That, in and of itself is an accomplishment. To do so without losing your sense of humor, despite what life throws at you, well, that’s something truly amazing. It’s one of the many reasons she is an inspiration to me and those around her.
To call my mother vivacious would be an understatement. Born and raised in
When Dad dropped out of college and joined the Marines, he spent 3 months of
Obviously, they did.
Before kids, Mom was active in a local theater group. She played every part from leading lady to support roles and we have a treasure-trove of photos with her all gussied up. Being married to Mom, Dad was often roped into her theater schemes. But after my sister and I were born, she swapped out her acting robes for her parenting ones.
As a kid, Mom was always the Mamma Bear: sweet and loving to my sister and I while viciously butchering anyone who threatened us. One hand with a gentle caress, the other fending off threats to her babies.
She also spent a lot of time and energy educating my sister and I on “the classics”. She watched operas on PBS, reading aloud the subtitles until we were old enough to read them on our own. She taught us the difference between Wagner and Rossini and helped me appreciate La Boheme, Carmen, and the rest. And whenever I needed a nerd fix, she devoured Star Trek: TNG, DS9, Voyager, B5, and “other classics” along with me and my friends.
She also started me on the path to writing by instilling in me an appreciation for the written word. Often our Mother-Son days would wind up at a bookstore where we’d lose ourselves in the pages of new releases. When I expressed an interest in writing, she fanned the flames, always reading my material no matter how terrible it was.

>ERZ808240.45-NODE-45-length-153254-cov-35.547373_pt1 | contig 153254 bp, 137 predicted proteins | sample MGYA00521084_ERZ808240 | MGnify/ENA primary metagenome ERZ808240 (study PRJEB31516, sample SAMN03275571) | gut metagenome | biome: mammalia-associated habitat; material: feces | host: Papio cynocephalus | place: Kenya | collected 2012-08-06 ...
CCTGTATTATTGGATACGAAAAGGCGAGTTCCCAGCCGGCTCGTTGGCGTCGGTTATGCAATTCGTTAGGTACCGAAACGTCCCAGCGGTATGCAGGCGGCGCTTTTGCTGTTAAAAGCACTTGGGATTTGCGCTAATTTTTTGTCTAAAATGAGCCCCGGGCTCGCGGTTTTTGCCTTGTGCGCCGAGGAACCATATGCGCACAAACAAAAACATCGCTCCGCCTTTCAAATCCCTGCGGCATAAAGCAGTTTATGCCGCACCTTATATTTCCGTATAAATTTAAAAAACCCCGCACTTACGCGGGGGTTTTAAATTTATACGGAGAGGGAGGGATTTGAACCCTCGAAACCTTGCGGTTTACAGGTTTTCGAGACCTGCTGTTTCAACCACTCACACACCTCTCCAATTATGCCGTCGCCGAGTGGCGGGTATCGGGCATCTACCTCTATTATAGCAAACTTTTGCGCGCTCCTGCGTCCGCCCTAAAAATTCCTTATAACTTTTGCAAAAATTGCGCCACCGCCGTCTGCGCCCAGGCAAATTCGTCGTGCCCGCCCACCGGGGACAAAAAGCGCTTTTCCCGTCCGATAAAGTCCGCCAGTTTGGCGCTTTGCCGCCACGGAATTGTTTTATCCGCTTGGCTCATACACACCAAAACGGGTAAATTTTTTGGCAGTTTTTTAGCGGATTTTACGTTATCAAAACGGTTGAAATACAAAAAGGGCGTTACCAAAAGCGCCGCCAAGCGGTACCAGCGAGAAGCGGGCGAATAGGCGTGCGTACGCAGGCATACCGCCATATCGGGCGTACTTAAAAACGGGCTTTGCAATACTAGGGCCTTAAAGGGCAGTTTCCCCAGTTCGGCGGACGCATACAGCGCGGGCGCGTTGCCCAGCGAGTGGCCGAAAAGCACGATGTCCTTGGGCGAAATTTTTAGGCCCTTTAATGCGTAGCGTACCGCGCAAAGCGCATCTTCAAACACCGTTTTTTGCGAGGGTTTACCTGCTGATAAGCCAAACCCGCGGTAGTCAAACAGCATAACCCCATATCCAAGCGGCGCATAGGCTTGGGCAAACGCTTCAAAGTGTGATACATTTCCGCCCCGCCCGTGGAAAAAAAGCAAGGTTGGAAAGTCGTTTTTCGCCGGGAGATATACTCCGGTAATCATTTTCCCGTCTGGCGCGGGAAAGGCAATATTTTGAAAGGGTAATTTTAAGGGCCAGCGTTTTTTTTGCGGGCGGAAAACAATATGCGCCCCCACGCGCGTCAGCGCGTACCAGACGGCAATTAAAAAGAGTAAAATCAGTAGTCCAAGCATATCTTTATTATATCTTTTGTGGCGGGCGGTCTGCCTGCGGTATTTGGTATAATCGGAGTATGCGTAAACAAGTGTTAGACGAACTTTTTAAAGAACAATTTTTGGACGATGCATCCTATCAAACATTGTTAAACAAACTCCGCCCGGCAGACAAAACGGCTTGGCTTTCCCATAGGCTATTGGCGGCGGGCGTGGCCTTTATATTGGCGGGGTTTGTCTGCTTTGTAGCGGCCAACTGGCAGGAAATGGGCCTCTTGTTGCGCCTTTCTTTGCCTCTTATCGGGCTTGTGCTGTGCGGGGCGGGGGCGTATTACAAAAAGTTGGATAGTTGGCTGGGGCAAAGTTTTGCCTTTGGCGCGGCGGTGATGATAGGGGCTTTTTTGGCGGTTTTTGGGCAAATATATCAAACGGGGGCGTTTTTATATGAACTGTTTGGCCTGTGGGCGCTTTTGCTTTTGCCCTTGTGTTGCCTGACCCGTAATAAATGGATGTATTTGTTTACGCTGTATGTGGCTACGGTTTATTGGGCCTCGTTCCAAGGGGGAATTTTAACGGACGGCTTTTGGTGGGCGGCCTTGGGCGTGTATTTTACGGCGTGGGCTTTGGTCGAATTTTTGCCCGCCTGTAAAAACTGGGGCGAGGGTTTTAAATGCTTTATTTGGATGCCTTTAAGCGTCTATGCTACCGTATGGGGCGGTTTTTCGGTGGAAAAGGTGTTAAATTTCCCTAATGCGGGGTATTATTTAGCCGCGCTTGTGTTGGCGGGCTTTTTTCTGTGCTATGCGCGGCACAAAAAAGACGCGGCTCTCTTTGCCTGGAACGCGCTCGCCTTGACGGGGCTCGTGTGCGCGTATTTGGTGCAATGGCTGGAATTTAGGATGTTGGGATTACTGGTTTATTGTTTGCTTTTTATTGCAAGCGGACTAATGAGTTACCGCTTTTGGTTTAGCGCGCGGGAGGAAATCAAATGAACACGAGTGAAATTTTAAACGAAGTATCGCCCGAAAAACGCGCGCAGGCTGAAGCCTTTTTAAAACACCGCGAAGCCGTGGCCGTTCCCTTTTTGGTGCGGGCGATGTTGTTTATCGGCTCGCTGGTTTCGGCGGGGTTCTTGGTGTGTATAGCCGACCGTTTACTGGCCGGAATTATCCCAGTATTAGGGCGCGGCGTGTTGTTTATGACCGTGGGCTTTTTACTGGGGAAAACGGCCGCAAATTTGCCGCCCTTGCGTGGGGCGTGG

Mom had a hard time when the family moved to
My choice to join the Marines wasn’t a popular one with her because not only was it was dangerous, but it would take me far from home. I remember clearly the discussion about why she didn’t want me on the front lines or in an aircraft. It didn’t matter that her husband had followed the same path because being a mother trumped everything else. But she supported the decision, sending cards and Dave Barry articles regularly while I was overseas.
Life was good.
Then life threw her a curve ball.
18 years ago, Mom was diagnosed with breast cancer.
Cancer is an adaptive and hideously tenacious disease. Burn it out in one area and it has the capability to thrive somewhere else. It feasts on the soft-tissue of the body, forcing the victim to try and keep one step ahead of the rampant expansion.
Such was the case with Mom. Once every two weeks, she’d undergo chemotherapy which drained her of everything for at least a day. But she’d recover and be back to her old self. Or at least try to be.
After years and years of treatments, the cells went into remission, but only for a short period. When they flared up a second time, however, they’d also moved into the lungs. She underwent another round, this time more intensive and draining. We cheered when the cancer was yet again beaten down.
Then it moved into her liver.